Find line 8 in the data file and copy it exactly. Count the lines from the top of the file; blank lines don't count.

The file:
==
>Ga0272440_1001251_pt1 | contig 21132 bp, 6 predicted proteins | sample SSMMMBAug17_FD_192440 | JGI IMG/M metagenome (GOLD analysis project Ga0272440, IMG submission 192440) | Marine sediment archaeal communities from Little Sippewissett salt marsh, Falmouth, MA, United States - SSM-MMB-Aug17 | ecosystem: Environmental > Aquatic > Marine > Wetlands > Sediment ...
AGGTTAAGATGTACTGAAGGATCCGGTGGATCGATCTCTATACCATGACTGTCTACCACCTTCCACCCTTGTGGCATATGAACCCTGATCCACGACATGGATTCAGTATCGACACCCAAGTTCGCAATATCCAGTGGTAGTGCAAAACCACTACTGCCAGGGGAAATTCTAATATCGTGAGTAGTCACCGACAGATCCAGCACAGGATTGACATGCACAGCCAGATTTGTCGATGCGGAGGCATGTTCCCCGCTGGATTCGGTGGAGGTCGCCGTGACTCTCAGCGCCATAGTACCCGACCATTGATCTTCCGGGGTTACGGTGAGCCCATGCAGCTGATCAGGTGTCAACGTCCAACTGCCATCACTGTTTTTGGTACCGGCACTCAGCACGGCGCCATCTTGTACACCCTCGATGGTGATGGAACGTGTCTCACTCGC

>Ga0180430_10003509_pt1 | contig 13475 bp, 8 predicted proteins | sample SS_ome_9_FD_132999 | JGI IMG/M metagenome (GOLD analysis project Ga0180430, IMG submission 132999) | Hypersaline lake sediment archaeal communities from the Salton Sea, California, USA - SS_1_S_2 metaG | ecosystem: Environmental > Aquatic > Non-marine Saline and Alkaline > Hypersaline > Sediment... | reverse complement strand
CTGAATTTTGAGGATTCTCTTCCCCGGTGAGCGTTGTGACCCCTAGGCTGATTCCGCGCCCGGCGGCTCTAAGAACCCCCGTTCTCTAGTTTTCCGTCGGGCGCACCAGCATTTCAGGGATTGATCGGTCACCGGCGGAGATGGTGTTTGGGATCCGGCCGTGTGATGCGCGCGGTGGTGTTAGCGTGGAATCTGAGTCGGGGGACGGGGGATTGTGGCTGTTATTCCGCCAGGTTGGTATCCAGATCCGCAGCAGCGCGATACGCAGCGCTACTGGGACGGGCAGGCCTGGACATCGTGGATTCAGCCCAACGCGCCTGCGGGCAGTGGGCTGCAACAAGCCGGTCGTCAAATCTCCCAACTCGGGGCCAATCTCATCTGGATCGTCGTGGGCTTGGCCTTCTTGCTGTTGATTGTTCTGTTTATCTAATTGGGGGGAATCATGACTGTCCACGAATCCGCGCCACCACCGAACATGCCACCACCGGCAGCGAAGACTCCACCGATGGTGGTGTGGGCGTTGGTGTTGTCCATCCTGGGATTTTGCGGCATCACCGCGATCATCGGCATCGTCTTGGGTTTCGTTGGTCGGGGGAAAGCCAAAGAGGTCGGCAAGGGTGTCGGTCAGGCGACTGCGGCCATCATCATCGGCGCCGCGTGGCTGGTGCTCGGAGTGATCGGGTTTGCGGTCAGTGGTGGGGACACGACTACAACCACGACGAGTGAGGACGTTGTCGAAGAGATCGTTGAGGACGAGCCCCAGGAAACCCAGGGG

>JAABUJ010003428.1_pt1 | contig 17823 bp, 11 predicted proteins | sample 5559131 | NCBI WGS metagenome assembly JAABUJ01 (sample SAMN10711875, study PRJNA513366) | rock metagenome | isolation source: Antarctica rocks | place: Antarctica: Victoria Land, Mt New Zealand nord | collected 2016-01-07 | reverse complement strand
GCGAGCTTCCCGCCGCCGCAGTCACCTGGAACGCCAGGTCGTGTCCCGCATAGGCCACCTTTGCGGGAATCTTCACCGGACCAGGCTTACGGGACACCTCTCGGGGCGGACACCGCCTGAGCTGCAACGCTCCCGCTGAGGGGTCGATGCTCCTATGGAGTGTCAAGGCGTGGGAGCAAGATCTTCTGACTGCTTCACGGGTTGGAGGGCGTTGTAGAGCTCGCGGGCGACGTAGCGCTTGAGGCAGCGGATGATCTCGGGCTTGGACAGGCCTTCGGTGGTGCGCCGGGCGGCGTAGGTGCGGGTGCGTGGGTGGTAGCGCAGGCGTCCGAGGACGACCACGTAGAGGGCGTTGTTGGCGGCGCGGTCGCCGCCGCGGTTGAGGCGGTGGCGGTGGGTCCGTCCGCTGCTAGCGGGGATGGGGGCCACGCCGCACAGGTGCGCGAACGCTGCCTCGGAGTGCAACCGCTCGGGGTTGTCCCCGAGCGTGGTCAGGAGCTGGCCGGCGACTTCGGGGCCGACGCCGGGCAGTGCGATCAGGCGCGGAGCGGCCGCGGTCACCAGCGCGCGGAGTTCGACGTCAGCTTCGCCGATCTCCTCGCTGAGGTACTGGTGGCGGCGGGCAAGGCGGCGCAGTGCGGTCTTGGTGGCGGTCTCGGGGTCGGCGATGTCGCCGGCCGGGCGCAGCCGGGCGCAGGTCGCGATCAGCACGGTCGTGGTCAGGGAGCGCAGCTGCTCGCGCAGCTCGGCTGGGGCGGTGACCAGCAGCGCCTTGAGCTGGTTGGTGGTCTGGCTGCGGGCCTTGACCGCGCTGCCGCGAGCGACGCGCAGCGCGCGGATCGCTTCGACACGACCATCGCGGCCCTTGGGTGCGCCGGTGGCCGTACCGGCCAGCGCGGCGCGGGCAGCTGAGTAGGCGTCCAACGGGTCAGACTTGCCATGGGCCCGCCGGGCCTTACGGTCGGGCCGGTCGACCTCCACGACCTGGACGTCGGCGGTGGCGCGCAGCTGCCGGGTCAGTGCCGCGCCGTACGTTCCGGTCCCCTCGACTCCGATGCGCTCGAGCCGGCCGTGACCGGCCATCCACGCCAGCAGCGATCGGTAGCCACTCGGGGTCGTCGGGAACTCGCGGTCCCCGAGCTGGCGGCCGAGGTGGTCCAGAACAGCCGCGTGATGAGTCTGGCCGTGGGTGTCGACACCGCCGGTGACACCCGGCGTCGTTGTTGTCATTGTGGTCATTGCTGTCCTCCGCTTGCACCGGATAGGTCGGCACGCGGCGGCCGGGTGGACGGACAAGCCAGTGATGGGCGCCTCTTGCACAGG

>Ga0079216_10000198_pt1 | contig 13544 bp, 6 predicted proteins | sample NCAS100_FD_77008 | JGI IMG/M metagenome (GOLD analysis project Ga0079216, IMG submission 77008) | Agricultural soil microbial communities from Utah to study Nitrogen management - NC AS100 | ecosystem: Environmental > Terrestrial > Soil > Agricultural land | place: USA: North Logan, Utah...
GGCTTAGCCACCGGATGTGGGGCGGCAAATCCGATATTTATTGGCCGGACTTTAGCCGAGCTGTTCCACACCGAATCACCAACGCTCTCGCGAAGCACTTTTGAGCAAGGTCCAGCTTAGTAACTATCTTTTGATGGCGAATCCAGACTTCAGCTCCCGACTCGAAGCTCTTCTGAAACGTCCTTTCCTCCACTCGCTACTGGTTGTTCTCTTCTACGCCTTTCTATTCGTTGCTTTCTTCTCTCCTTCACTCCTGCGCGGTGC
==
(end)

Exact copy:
GGCTTAGCCACCGGATGTGGGGCGGCAAATCCGATATTTATTGGCCGGACTTTAGCCGAGCTGTTCCACACCGAATCACCAACGCTCTCGCGAAGCACTTTTGAGCAAGGTCCAGCTTAGTAACTATCTTTTGATGGCGAATCCAGACTTCAGCTCCCGACTCGAAGCTCTTCTGAAACGTCCTTTCCTCCACTCGCTACTGGTTGTTCTCTTCTACGCCTTTCTATTCGTTGCTTTCTTCTCTCCTTCACTCCTGCGCGGTGC